In the indictment, Kavala is accused of providing milk, fruit juice and pastries as well as gas masks to protesters.  

The fact that he was on the board of the Turkish branch of George Soros’ Open Society Foundation at that time was also a source of suspicion. But he denied that the charity had ever provided financial support for the protests.  

The next hearing for the case is set for December 24-25.  

Some of his friends shared with Arab News their thoughts and feelings about the lengthy judicial process  

“It is hard to put into words how much influence one person can have at changing historical and current perspectives,” Louis Fishman, an assistant professor at City University of New York, told Arab News. 

“Kavala is man who has dedicated his life to creating spaces within the Turkish public sphere, where narratives of Armenians, Kurds, and other silenced groups can find a place. This soft-spoken man has contributed greatly to the development of a civil society in Turkey and even after his imprisonment his work is being carried out through multiple non-profit organizations and art galleries,” he added. 

Fishman also said that the presence of Kavala was missed, but his legacy continued, and all his friends and supporters were waiting for his release and his return.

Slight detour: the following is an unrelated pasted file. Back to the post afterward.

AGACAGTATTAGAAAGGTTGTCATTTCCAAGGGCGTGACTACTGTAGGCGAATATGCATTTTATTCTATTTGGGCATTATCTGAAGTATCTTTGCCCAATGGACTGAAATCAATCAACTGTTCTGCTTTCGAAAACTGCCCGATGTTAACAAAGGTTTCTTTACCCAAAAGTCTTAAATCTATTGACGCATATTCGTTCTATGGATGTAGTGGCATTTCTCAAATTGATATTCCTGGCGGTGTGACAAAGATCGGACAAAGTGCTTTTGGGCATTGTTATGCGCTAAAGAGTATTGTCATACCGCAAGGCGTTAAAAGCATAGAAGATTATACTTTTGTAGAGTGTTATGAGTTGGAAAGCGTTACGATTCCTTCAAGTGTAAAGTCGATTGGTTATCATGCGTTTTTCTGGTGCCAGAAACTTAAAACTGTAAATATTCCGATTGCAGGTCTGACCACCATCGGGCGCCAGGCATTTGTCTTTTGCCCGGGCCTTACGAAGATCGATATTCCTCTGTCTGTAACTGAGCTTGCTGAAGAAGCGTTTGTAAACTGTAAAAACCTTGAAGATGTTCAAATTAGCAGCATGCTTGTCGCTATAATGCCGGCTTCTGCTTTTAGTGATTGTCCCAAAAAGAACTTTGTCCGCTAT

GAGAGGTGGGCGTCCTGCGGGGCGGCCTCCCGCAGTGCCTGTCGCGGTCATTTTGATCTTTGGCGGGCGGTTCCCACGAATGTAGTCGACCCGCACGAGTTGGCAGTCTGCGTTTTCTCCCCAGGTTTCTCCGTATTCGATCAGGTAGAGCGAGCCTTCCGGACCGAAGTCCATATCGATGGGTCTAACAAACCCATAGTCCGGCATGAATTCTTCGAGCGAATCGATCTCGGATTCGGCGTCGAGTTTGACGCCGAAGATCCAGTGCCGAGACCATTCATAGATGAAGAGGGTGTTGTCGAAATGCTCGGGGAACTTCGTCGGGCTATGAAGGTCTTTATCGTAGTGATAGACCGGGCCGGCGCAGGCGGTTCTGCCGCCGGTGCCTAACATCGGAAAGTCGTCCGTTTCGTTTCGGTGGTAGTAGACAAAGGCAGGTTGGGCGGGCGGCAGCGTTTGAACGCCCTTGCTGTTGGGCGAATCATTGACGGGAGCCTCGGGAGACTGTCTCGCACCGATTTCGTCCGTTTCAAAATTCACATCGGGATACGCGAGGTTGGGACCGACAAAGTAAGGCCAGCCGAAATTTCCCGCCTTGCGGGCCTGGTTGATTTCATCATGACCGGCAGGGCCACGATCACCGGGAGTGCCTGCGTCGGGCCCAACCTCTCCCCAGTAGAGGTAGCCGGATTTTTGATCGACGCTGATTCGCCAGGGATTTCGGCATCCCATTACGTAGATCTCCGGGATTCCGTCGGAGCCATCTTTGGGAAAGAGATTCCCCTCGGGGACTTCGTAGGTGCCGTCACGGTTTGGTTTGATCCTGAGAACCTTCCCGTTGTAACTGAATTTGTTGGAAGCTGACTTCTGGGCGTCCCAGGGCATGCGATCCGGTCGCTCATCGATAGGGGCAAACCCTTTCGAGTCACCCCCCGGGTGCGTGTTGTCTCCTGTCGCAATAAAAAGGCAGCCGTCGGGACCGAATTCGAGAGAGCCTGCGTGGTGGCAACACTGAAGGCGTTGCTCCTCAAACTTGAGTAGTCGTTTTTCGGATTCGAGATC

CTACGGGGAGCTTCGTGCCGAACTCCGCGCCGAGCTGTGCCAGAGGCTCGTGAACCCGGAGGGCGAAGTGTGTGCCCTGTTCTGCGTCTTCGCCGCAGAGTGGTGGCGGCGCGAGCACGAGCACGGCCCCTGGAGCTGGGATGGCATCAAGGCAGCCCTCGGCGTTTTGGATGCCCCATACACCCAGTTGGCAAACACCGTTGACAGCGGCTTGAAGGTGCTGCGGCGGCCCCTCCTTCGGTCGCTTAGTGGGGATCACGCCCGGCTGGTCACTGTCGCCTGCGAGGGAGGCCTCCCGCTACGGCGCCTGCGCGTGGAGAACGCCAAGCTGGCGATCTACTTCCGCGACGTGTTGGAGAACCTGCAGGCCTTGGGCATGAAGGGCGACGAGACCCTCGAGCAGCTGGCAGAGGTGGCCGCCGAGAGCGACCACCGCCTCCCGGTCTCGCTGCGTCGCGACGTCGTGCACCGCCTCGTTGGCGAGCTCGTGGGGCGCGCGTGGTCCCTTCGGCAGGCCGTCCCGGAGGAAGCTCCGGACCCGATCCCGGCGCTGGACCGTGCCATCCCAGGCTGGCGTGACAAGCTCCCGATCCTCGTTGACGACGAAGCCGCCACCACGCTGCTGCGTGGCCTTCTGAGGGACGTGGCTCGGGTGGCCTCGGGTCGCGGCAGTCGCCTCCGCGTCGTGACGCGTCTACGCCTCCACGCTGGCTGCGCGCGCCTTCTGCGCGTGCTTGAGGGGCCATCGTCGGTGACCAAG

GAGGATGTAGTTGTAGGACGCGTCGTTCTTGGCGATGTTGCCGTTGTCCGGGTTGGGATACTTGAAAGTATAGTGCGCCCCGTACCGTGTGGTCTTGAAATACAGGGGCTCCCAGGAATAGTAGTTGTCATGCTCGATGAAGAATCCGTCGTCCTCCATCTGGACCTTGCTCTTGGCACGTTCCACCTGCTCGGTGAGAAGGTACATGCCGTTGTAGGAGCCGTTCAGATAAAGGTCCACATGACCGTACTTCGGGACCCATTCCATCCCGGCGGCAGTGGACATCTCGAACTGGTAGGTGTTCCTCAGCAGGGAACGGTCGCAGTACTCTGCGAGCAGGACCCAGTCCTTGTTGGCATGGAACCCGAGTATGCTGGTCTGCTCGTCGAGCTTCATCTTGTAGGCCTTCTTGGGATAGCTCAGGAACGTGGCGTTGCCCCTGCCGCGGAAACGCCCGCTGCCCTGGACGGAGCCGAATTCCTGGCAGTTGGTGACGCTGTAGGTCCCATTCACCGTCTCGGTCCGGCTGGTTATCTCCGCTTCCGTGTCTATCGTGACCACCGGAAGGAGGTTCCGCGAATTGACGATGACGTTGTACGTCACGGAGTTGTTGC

Aysen Candas, a Turkish political scientist from Yale University, is another friend of Kavala who took part of the international campaign to raise awareness of his incarceration.

“Osman Kavala’s unlawful imprisonment, the violation of due process at every step of his detainment, bogus charges against him, the ridiculous nature of what is presented as ‘evidence,’ namely illegally tapped phone conversations irrelevant to the charges, the fact that the indictment was submitted one year after Osman was imprisoned … are all plain facts about his case,” she told Arab News. 

According to Candas: “What renders Kavala’s imprisonment politically significant is his relentless defense of the rule of law, human rights, minority protections and his advocacy of implementing the standards of constitutional democracies in Turkey. 

“He was a firm, unyielding proponent of norms of rule of law and democracy and minorities, he lent a legitimacy to the political initiatives he was a part of,” she added. 

Candas also noted that: “While the activities of Kavala’s cultural association Anadolu Kultur have been highlighted and targeted by the false accusations that are scattered all through the ridiculous indictment against him, his imprisonment is not due to cultural activities but is aiming to attack the political meaning of these cultural activities, such as peaceful coexistence, such as dialogue and public deliberation, such as equal respect.” 

Candas thinks Kavala’s imprisonment reflects the new hostage-status of constitutional democracy in Turkey; the negation of not just the democratization efforts since the 1980s, but also of the secular republic, of cosmopolitan modernization, of Turkey’s efforts to become an international, law-abiding member of UN and of all international conventions that Turkey is a part of. 

“Osman is also a secular businessman, a member of Turkey’s top business association. His family is from the Balkans and they had arrived in mainland Turkey through the population exchange with Greece, so perhaps the secular identity, of those who established the republic in 1923, is being targeted and criminalized in Osman’s person,” she said.